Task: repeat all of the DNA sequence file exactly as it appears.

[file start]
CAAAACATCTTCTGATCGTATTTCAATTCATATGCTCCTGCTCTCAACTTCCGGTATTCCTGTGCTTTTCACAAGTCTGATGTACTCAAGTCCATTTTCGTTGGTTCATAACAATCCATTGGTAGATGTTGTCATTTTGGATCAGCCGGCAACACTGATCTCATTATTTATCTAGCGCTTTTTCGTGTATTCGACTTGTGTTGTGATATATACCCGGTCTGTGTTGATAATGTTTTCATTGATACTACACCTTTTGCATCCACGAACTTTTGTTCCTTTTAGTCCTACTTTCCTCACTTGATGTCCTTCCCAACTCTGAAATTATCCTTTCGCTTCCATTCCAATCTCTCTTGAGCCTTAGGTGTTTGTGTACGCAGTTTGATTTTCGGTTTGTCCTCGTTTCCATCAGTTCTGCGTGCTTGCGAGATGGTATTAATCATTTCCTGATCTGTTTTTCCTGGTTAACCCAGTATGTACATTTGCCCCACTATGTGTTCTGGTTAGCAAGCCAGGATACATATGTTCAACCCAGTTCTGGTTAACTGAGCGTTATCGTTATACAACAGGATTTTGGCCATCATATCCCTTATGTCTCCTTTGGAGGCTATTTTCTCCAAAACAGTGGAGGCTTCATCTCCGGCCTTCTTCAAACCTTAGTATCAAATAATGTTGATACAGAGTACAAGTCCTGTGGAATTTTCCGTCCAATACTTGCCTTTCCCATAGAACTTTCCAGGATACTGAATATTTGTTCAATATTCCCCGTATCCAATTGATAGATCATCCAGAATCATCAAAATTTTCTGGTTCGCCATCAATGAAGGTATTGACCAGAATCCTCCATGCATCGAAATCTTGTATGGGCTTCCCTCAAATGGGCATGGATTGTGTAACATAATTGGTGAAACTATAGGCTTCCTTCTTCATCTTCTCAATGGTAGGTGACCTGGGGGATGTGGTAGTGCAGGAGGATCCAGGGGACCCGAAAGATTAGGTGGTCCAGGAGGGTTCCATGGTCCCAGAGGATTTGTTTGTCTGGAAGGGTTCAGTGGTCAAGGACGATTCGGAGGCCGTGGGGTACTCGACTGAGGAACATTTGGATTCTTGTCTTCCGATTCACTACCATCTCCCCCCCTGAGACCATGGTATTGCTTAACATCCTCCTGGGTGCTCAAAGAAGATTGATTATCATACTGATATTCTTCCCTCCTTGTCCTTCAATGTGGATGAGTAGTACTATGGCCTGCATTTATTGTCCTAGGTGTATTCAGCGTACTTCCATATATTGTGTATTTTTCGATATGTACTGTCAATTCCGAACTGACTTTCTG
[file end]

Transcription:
CAAAACATCTTCTGATCGTATTTCAATTCATATGCTCCTGCTCTCAACTTCCGGTATTCCTGTGCTTTTCACAAGTCTGATGTACTCAAGTCCATTTTCGTTGGTTCATAACAATCCATTGGTAGATGTTGTCATTTTGGATCAGCCGGCAACACTGATCTCATTATTTATCTAGCGCTTTTTCGTGTATTCGACTTGTGTTGTGATATATACCCGGTCTGTGTTGATAATGTTTTCATTGATACTACACCTTTTGCATCCACGAACTTTTGTTCCTTTTAGTCCTACTTTCCTCACTTGATGTCCTTCCCAACTCTGAAATTATCCTTTCGCTTCCATTCCAATCTCTCTTGAGCCTTAGGTGTTTGTGTACGCAGTTTGATTTTCGGTTTGTCCTCGTTTCCATCAGTTCTGCGTGCTTGCGAGATGGTATTAATCATTTCCTGATCTGTTTTTCCTGGTTAACCCAGTATGTACATTTGCCCCACTATGTGTTCTGGTTAGCAAGCCAGGATACATATGTTCAACCCAGTTCTGGTTAACTGAGCGTTATCGTTATACAACAGGATTTTGGCCATCATATCCCTTATGTCTCCTTTGGAGGCTATTTTCTCCAAAACAGTGGAGGCTTCATCTCCGGCCTTCTTCAAACCTTAGTATCAAATAATGTTGATACAGAGTACAAGTCCTGTGGAATTTTCCGTCCAATACTTGCCTTTCCCATAGAACTTTCCAGGATACTGAATATTTGTTCAATATTCCCCGTATCCAATTGATAGATCATCCAGAATCATCAAAATTTTCTGGTTCGCCATCAATGAAGGTATTGACCAGAATCCTCCATGCATCGAAATCTTGTATGGGCTTCCCTCAAATGGGCATGGATTGTGTAACATAATTGGTGAAACTATAGGCTTCCTTCTTCATCTTCTCAATGGTAGGTGACCTGGGGGATGTGGTAGTGCAGGAGGATCCAGGGGACCCGAAAGATTAGGTGGTCCAGGAGGGTTCCATGGTCCCAGAGGATTTGTTTGTCTGGAAGGGTTCAGTGGTCAAGGACGATTCGGAGGCCGTGGGGTACTCGACTGAGGAACATTTGGATTCTTGTCTTCCGATTCACTACCATCTCCCCCCCTGAGACCATGGTATTGCTTAACATCCTCCTGGGTGCTCAAAGAAGATTGATTATCATACTGATATTCTTCCCTCCTTGTCCTTCAATGTGGATGAGTAGTACTATGGCCTGCATTTATTGTCCTAGGTGTATTCAGCGTACTTCCATATATTGTGTATTTTTCGATATGTACTGTCAATTCCGAACTGACTTTCTG